The education and the athletic program are the two things virtually every family focuses on when considering prep school for their student-athlete. Most families can’t even process all the information in those two categories, so it’s no surprise that they overlook two other really big benefits when considering the value of prep school.
Why do you think some families are readily willing to pay $55,000 for one year of prep school? It isn’t just the great education, or the great athletics. It’s the contacts, the connections. The kids your child is going to meet, the ones who will become lifetime friends, are the ones who are going to be running this country 20 years from now. If you believe it’s as much who you know as what you know, it’s hard to overvalue this benefit.
2) College is taking more than four years
Many families aren’t sure they want to invest money in prep school, especially since they know they are likely to be spending money on college, money they may not have. Here’s what they fail to account for: college students aren’t finishing college in four years like their parents’ generation did. A remarkably high percentage (approximately 44% overall, and a startling 64% at public institutions) of students are not finishing college in what used to be considered the “normal” time frame.
Closely tied to those statistics is another, even bigger, one: college debt has become arguably the most important financial problem in the US today. A good chunk of that is a result of students taking more than four years to finish, or worse, not finishing at all.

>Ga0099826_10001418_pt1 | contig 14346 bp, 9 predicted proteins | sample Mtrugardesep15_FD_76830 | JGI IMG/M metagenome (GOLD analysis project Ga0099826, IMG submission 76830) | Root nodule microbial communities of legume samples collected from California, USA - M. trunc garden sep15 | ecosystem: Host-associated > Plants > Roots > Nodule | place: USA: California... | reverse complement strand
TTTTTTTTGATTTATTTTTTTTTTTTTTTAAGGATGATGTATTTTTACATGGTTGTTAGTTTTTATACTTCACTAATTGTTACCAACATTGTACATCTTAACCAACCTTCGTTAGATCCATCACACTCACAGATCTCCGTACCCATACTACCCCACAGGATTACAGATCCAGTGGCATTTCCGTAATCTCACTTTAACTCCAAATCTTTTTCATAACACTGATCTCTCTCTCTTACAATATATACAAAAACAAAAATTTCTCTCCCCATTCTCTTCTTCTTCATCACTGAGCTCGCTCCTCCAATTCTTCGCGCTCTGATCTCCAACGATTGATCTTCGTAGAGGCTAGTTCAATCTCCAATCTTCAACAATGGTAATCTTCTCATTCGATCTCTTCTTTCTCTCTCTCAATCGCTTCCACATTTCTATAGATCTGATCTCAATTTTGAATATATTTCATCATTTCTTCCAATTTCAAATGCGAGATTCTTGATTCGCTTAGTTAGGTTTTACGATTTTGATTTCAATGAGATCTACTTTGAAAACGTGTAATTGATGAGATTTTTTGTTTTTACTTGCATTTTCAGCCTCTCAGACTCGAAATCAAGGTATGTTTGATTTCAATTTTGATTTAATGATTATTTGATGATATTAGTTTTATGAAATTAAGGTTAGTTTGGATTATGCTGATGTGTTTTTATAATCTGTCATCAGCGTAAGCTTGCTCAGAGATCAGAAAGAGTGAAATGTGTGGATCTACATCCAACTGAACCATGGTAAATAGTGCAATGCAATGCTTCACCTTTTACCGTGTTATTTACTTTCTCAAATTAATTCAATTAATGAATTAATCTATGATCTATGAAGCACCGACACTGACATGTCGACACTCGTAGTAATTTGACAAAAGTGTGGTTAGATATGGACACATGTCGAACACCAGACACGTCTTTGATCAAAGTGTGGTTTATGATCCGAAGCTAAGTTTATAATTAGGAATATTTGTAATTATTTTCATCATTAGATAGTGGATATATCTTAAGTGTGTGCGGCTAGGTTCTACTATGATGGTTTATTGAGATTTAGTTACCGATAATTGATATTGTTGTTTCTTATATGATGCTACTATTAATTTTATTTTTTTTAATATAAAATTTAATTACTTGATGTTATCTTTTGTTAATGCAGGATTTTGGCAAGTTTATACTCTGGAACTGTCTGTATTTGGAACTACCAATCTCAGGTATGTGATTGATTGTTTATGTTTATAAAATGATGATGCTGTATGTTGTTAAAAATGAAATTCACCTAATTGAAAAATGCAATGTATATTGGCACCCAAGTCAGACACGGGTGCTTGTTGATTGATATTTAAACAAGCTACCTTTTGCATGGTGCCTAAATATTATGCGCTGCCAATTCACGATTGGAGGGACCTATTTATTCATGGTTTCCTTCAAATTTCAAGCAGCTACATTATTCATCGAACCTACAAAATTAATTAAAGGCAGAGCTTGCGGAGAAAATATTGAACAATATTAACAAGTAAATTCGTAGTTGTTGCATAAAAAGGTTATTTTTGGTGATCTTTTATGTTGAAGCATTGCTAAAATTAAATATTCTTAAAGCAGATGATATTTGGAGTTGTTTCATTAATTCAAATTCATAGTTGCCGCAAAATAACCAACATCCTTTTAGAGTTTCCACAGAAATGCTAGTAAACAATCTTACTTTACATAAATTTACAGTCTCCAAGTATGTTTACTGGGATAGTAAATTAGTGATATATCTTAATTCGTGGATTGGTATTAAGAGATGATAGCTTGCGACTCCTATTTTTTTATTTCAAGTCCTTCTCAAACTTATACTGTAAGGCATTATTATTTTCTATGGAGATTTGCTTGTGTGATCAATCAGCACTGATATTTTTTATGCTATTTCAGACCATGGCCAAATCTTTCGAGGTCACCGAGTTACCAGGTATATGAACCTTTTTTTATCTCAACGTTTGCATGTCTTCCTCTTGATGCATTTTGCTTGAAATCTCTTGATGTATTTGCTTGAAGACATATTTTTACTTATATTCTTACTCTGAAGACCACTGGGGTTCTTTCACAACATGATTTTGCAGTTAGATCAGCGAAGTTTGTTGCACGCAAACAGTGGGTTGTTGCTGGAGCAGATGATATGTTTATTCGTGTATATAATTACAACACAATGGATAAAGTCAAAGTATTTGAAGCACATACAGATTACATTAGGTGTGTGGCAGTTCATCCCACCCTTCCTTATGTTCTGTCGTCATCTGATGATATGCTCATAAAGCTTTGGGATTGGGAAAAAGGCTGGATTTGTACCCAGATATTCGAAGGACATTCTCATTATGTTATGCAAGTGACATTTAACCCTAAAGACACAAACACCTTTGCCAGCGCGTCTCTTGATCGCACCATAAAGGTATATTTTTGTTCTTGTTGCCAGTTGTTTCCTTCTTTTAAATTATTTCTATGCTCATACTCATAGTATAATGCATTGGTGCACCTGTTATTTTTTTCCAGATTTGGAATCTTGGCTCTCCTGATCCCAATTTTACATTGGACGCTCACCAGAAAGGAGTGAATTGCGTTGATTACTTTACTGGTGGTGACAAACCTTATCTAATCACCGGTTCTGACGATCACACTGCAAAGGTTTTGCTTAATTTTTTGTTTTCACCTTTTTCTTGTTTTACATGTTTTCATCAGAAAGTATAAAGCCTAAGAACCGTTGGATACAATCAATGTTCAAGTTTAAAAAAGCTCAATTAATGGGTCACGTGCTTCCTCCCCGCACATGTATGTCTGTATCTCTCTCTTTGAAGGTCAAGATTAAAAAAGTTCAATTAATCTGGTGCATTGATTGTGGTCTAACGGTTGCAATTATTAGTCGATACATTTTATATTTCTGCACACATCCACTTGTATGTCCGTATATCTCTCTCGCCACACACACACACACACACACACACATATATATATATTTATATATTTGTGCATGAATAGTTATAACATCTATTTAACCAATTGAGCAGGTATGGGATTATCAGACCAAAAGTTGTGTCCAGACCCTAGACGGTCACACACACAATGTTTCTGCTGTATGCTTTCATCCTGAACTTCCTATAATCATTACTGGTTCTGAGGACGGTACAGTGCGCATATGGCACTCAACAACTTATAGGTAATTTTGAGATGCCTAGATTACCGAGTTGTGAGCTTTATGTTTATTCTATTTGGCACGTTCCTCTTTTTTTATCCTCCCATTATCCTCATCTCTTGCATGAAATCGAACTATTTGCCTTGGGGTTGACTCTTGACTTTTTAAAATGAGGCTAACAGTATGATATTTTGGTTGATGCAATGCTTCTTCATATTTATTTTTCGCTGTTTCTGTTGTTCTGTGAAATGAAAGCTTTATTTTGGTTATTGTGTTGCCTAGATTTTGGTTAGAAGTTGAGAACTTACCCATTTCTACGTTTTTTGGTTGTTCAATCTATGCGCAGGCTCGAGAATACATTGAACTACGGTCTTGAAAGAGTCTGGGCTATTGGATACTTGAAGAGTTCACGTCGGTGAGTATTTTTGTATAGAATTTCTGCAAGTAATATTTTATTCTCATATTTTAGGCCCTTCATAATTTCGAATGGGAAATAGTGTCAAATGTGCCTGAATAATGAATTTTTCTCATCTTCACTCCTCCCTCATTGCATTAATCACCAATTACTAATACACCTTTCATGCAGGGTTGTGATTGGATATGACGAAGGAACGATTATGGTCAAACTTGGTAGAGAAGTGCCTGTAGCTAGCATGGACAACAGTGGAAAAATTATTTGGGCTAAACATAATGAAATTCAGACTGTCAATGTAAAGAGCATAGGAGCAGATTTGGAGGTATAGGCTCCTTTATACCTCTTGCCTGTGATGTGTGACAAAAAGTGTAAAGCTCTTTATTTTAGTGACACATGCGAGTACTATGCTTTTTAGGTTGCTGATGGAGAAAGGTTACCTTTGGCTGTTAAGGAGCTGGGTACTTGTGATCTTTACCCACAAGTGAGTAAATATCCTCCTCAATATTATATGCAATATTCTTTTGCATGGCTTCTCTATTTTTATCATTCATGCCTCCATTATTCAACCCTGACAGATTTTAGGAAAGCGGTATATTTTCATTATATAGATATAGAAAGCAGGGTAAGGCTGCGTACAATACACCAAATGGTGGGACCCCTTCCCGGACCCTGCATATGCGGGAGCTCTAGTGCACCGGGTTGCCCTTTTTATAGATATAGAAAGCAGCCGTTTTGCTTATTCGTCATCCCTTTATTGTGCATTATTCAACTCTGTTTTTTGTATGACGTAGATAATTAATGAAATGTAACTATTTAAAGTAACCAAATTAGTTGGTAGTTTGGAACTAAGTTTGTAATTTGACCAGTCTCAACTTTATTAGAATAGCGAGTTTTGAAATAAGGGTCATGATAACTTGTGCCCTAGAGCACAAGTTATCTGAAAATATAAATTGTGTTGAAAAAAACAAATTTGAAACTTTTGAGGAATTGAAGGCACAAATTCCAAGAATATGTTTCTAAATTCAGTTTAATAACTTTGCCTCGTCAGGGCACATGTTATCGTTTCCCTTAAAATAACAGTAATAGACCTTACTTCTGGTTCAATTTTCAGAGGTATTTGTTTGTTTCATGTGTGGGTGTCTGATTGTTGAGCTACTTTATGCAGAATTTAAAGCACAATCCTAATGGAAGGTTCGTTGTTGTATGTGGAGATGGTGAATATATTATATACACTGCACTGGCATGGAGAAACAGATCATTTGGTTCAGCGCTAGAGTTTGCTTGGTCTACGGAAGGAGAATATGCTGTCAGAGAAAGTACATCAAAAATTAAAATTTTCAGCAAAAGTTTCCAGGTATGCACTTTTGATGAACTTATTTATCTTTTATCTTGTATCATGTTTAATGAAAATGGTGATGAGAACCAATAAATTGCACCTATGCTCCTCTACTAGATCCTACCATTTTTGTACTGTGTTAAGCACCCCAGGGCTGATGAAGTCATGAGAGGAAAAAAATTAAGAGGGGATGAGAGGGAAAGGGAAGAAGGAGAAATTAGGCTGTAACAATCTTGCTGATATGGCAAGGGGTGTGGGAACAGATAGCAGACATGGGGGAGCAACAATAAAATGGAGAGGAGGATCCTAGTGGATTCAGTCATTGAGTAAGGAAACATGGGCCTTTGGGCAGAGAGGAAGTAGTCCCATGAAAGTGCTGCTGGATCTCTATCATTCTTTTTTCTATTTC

For many students the issue is going to college before they’re ready. Many students, even some with very good transcripts, are now taking a gap year before college for that reason.
Finding yourself in college is tricky. Once you get off track, it’s hard to get back on. Colleges aren’t set up for you to find yourself. They’re set up to weed you out and take your money. Switching majors gets expensive in a hurry.
A post-graduate year is just the opposite. It’s designed to help the student discover more of him or herself. Consequently, it is much more effective and efficient at doing so, leading to a much lower risk.
Once families come to grips with these facts, especially the realization that there’s a good chance they’re likely to spend the additional money anyway, it is much easier to see that money is often much better spent on a PG year than on additional years in college.